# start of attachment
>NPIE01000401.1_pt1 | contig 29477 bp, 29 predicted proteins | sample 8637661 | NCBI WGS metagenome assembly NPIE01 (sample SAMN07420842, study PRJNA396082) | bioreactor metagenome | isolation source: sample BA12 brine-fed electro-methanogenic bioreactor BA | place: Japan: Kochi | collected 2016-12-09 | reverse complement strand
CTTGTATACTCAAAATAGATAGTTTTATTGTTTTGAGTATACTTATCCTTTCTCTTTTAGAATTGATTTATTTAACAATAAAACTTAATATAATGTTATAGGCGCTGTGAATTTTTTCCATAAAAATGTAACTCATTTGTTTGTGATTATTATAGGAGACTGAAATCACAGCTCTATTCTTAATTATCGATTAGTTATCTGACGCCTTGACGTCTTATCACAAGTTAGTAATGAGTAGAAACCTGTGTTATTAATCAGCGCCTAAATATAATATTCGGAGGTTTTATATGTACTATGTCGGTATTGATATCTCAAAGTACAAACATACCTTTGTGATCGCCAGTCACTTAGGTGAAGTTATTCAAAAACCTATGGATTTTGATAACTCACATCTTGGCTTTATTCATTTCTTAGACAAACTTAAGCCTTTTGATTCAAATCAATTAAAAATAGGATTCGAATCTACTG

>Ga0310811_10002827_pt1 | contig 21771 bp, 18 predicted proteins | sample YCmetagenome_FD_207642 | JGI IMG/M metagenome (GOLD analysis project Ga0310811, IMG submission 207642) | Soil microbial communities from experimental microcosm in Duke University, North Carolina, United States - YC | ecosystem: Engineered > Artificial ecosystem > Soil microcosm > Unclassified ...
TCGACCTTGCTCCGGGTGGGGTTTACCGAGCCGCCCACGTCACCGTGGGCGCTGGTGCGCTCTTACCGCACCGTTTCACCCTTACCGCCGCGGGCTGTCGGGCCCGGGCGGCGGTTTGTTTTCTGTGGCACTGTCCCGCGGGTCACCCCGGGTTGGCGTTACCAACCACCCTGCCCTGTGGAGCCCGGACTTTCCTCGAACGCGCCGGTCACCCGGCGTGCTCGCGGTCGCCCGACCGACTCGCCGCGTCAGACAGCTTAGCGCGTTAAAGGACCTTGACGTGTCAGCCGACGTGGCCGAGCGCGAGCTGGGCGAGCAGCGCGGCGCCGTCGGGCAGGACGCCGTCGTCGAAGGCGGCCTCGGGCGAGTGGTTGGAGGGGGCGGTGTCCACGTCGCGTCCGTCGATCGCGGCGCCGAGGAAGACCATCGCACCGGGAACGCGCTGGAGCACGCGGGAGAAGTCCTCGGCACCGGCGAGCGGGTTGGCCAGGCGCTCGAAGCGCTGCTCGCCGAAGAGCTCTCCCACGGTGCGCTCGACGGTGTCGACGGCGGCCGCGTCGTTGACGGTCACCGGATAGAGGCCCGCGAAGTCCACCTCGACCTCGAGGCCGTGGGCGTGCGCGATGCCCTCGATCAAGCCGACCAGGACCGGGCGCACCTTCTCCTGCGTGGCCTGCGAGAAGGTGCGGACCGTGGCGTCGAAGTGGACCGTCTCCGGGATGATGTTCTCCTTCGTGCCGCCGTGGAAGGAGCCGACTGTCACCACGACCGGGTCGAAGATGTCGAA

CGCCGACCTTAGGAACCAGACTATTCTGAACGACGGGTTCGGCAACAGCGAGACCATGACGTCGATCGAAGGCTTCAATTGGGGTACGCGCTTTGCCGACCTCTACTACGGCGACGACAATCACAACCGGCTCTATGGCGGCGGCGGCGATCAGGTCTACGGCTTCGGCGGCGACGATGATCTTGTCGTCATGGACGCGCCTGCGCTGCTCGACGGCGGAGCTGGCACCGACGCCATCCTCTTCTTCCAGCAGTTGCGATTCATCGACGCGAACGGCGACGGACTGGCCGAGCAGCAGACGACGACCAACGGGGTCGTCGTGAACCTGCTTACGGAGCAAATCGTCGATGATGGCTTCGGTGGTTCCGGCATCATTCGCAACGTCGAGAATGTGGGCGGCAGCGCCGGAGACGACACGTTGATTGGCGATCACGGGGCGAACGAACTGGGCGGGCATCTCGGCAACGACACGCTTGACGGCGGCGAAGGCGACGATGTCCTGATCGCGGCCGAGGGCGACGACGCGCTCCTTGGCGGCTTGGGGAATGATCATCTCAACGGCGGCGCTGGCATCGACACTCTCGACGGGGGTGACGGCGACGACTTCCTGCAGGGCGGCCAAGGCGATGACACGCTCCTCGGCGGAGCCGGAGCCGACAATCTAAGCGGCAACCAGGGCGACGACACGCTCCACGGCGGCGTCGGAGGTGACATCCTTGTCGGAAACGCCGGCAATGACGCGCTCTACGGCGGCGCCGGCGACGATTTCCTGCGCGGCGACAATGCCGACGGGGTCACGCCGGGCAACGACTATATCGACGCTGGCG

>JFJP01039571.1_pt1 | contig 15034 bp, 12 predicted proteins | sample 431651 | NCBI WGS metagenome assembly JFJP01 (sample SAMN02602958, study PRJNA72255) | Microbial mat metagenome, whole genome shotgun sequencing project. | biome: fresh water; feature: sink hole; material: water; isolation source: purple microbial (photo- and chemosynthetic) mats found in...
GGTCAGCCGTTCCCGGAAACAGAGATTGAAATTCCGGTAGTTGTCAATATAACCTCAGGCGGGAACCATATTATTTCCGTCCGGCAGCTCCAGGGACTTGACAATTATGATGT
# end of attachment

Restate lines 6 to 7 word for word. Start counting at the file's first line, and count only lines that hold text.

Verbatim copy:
>JFJP01039571.1_pt1 | contig 15034 bp, 12 predicted proteins | sample 431651 | NCBI WGS metagenome assembly JFJP01 (sample SAMN02602958, study PRJNA72255) | Microbial mat metagenome, whole genome shotgun sequencing project. | biome: fresh water; feature: sink hole; material: water; isolation source: purple microbial (photo- and chemosynthetic) mats found in...
GGTCAGCCGTTCCCGGAAACAGAGATTGAAATTCCGGTAGTTGTCAATATAACCTCAGGCGGGAACCATATTATTTCCGTCCGGCAGCTCCAGGGACTTGACAATTATGATGT